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West Virginia has announced it will be the first state to allow visitors back into nursing homes beginning next week. Across the country, visitors have been banned for three months because of the pandemic. That ban has meant family members have had to make do with window visits and video chats, and some have seen a serious decline in the health of their loved ones. NPR's Ina Jaffe reports.
INA JAFFE, BYLINE: It wasn't candlelight and soft music that made the 40th anniversary of Luann and Jeff Thibodeau so memorable. It was gazing at each other through the window of Jeff's nursing home in Texas, eating carryout from the Olive Garden, just the two of them - and a nursing assistant.
LUANN THIBODEAU: And she fed him, and I ate mine, and that was it. So that was our 40th wedding anniversary.
JAFFE: Luann used to bring dinner for her husband every night except Tuesday, when she goes to Bible study. She says as his multiple sclerosis got worse, he became increasingly disinterested in food.
THIBODEAU: And I bully him into finishing a meal. And I'll say to him, Jeff, you know, this is what an adult man eats, so you need to eat this.
JAFFE: But a staff member can't do that. Nursing home residents have rights, so if Jeff tells a nursing assistant that he's done eating after three bites, she has to abide by his wishes. A family member like Luann can push. The impact of her absence is striking.
THIBODEAU: When I see him at the window, I can tell his clothes are way big on him, and I'm pretty sure he's lost significant weight.
JAFFE: Nursing homes do allow what are called compassionate care visits, but that usually is interpreted narrowly as end-of-life visits. That interpretation needs to be broadened, says Robyn Grant, director of public policy for the National Consumer Voice for Quality Long-Term Care.
ROBYN GRANT: Residents are declining mentally, physically, and we think that those situations are times when family members should be permitted.
JAFFE: If that were the case, Sky Gonzalez might still be able to visit his mother, Eva, at her nursing home in Southern California. Before the visitor ban, either Sky or his brother saw her every day.
SKY GONZALEZ: She probably feels like we've abandoned her.
JAFFE: Eva Gonzalez is 98 and lived on her own until about 18 months ago. Then she started having falls and symptoms of dementia. She needed 24-hour care. But now that Sky can only reach her on the phone, he can't see what kind of care she's getting.
GONZALEZ: When I call, she always seems to be dehydrated. I need some water. So, you know, and they say they keep going in there to check on her. But how do I know what's going on or not going on?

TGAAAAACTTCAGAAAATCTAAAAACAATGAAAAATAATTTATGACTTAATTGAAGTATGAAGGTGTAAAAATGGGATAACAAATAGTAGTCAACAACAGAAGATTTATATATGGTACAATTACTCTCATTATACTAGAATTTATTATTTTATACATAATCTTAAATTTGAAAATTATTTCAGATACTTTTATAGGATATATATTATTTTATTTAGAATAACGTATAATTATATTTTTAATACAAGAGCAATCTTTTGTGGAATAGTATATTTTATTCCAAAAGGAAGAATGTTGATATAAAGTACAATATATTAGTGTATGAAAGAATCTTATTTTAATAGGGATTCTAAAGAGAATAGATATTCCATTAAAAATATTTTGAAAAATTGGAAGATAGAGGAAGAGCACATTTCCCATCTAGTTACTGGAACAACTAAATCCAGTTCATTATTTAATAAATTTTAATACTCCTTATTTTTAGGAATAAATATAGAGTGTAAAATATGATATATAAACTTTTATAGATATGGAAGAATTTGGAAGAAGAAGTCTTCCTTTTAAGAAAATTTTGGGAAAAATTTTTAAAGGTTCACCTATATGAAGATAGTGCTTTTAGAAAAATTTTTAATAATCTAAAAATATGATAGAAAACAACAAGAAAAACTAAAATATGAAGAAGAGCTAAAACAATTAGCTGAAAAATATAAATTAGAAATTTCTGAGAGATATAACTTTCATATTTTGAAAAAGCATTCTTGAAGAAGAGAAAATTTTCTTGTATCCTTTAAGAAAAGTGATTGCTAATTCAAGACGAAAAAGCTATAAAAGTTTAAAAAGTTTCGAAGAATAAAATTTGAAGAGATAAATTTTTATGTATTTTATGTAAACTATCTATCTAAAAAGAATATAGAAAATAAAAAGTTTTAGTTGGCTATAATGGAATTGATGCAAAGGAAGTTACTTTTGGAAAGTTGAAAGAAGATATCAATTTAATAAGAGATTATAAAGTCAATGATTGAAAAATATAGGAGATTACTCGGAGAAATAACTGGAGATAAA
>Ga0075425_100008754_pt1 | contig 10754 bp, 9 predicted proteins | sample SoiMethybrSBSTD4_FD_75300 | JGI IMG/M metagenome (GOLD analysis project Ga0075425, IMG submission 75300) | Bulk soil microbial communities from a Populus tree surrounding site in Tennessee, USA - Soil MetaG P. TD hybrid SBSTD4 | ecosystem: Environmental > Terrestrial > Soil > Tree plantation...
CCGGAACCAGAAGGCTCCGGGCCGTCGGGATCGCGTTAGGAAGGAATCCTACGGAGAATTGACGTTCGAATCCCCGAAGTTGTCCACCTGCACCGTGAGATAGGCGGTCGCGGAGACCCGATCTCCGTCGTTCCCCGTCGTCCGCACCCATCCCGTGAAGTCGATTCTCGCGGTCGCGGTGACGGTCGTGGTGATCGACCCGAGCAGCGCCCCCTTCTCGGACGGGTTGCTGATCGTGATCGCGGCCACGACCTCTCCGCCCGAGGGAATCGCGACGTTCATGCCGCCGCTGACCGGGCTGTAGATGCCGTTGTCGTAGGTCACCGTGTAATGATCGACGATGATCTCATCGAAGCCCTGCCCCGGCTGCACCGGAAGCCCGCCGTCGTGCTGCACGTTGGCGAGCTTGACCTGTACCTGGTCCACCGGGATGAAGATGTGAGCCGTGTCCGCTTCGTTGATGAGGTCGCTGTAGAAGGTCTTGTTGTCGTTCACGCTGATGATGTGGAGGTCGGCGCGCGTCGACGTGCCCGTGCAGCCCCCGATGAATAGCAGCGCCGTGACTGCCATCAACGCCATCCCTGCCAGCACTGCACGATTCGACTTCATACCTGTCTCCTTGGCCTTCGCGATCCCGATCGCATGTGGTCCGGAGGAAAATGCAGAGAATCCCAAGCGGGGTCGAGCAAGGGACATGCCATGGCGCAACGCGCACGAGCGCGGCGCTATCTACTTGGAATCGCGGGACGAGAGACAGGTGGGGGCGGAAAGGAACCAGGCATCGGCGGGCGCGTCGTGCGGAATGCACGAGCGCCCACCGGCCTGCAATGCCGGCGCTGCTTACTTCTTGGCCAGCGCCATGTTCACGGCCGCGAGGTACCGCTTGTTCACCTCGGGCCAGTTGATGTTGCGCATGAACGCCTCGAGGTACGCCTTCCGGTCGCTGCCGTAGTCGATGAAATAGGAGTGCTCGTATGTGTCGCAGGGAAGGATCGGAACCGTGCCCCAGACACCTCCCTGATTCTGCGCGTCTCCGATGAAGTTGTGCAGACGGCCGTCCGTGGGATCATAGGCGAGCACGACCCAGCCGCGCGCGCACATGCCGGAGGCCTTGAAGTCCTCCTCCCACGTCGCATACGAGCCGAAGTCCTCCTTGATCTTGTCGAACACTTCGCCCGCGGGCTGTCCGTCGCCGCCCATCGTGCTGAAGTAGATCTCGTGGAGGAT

JAFFE: Yet, calling his mom directly just seemed to make things worse.
GONZALEZ: She became more agitated, wondering, well, where are you? Why aren't you here? Come get me out of here. And it would end up with her sobbing and just - it's sort of like my calls were just creating more stress for her.
JAFFE: Banning all nonessential people from nursing homes may have been a wise move at the beginning of the COVID-19 outbreak, but now the policy needs to be reconsidered, says Tony Chicotel, a staff attorney with California Advocates for Nursing Home Reform. For one thing, the ban hasn't kept COVID-19 out of nursing homes.
TONY CHICOTEL: The virus finds its way into the building through whoever's coming in, whether it's staff or visitors.
JAFFE: And it's likely to keep finding its way into nursing homes as long as it's in the community at large. The Centers for Medicare & Medicaid Services have published guidelines for how nursing homes might reopen to visitors, but the agency says it will ultimately be up to state and local leaders to set the rules. Tony Chicotel says his organization has a proposal that could work right now.
CHICOTEL: For those family members who provide support to that person's quality of life in ways that the staff probably just can't, those family members should have access to residents as long as they follow the same safety protocols that the staff are following.
JAFFE: Nancy Snider would've given anything for that. Her husband, Matt, was in a Michigan nursing home for many years with Huntington's disease.
NANCY SNIDER: It's one of the worst diseases someone can have. And he's battled it like a warrior for all these years.
JAFFE: Either she or her daughter saw Matt almost every day.
SNIDER: Like if we'd go in and his shirt needed changed or his bedding wasn't changed or if he still had some food from breakfast on his face, you know, we would do that - just basically anything.
JAFFE: And without that help and human contact, his decline was stunning. His weight dropped to about 90 pounds.
SNIDER: For Matt, unfortunately, it's too late now. He's actively dying.
JAFFE: Nancy Snider says the ban on visitors cheated her of her time with Matt in his final days. Shortly after we spoke, she moved him to a hospice facility that allowed family visitors. He died a few days later with his wife and his daughter holding his hands.
Ina Jaffe, NPR News.
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